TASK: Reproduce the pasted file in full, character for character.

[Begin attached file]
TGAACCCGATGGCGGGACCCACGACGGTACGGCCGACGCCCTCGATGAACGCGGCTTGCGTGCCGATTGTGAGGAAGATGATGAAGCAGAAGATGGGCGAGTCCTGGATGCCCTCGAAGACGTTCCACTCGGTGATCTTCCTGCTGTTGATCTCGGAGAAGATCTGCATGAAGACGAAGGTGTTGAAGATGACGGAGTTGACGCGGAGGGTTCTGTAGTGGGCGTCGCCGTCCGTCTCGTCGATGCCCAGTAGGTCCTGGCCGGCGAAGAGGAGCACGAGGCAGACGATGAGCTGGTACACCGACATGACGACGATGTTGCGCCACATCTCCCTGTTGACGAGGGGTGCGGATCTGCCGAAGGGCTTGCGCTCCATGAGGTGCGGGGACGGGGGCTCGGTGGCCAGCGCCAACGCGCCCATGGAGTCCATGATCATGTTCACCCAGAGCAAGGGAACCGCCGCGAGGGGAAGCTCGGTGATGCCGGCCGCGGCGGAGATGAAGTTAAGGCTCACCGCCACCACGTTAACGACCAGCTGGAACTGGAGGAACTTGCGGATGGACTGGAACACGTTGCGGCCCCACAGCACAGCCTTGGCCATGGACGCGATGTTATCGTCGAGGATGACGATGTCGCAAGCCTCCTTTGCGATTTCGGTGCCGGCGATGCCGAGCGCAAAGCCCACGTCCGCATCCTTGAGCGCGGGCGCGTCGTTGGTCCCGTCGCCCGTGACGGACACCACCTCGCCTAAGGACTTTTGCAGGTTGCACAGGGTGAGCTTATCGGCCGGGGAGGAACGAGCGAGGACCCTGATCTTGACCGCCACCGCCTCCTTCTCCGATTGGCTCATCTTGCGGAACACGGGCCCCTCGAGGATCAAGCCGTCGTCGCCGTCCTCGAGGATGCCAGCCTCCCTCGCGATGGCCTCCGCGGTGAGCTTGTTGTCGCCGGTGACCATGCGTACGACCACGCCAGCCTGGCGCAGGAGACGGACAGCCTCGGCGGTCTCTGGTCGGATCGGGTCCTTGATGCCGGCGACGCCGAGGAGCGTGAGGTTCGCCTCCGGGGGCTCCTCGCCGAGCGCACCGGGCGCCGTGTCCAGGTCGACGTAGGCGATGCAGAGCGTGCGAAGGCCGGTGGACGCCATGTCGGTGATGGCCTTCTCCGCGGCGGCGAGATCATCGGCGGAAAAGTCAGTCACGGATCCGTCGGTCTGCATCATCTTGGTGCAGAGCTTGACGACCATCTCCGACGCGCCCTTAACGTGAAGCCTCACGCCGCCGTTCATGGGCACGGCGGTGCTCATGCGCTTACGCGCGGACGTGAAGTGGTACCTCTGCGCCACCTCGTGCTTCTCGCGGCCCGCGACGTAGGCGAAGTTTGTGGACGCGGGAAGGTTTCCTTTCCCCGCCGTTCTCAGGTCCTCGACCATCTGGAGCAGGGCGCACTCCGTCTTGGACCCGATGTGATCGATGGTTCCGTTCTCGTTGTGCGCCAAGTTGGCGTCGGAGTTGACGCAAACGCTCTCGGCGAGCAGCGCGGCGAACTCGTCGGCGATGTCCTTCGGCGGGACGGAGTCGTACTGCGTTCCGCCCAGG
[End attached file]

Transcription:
TGAACCCGATGGCGGGACCCACGACGGTACGGCCGACGCCCTCGATGAACGCGGCTTGCGTGCCGATTGTGAGGAAGATGATGAAGCAGAAGATGGGCGAGTCCTGGATGCCCTCGAAGACGTTCCACTCGGTGATCTTCCTGCTGTTGATCTCGGAGAAGATCTGCATGAAGACGAAGGTGTTGAAGATGACGGAGTTGACGCGGAGGGTTCTGTAGTGGGCGTCGCCGTCCGTCTCGTCGATGCCCAGTAGGTCCTGGCCGGCGAAGAGGAGCACGAGGCAGACGATGAGCTGGTACACCGACATGACGACGATGTTGCGCCACATCTCCCTGTTGACGAGGGGTGCGGATCTGCCGAAGGGCTTGCGCTCCATGAGGTGCGGGGACGGGGGCTCGGTGGCCAGCGCCAACGCGCCCATGGAGTCCATGATCATGTTCACCCAGAGCAAGGGAACCGCCGCGAGGGGAAGCTCGGTGATGCCGGCCGCGGCGGAGATGAAGTTAAGGCTCACCGCCACCACGTTAACGACCAGCTGGAACTGGAGGAACTTGCGGATGGACTGGAACACGTTGCGGCCCCACAGCACAGCCTTGGCCATGGACGCGATGTTATCGTCGAGGATGACGATGTCGCAAGCCTCCTTTGCGATTTCGGTGCCGGCGATGCCGAGCGCAAAGCCCACGTCCGCATCCTTGAGCGCGGGCGCGTCGTTGGTCCCGTCGCCCGTGACGGACACCACCTCGCCTAAGGACTTTTGCAGGTTGCACAGGGTGAGCTTATCGGCCGGGGAGGAACGAGCGAGGACCCTGATCTTGACCGCCACCGCCTCCTTCTCCGATTGGCTCATCTTGCGGAACACGGGCCCCTCGAGGATCAAGCCGTCGTCGCCGTCCTCGAGGATGCCAGCCTCCCTCGCGATGGCCTCCGCGGTGAGCTTGTTGTCGCCGGTGACCATGCGTACGACCACGCCAGCCTGGCGCAGGAGACGGACAGCCTCGGCGGTCTCTGGTCGGATCGGGTCCTTGATGCCGGCGACGCCGAGGAGCGTGAGGTTCGCCTCCGGGGGCTCCTCGCCGAGCGCACCGGGCGCCGTGTCCAGGTCGACGTAGGCGATGCAGAGCGTGCGAAGGCCGGTGGACGCCATGTCGGTGATGGCCTTCTCCGCGGCGGCGAGATCATCGGCGGAAAAGTCAGTCACGGATCCGTCGGTCTGCATCATCTTGGTGCAGAGCTTGACGACCATCTCCGACGCGCCCTTAACGTGAAGCCTCACGCCGCCGTTCATGGGCACGGCGGTGCTCATGCGCTTACGCGCGGACGTGAAGTGGTACCTCTGCGCCACCTCGTGCTTCTCGCGGCCCGCGACGTAGGCGAAGTTTGTGGACGCGGGAAGGTTTCCTTTCCCCGCCGTTCTCAGGTCCTCGACCATCTGGAGCAGGGCGCACTCCGTCTTGGACCCGATGTGATCGATGGTTCCGTTCTCGTTGTGCGCCAAGTTGGCGTCGGAGTTGACGCAAACGCTCTCGGCGAGCAGCGCGGCGAACTCGTCGGCGATGTCCTTCGGCGGGACGGAGTCGTACTGCGTTCCGCCCAGG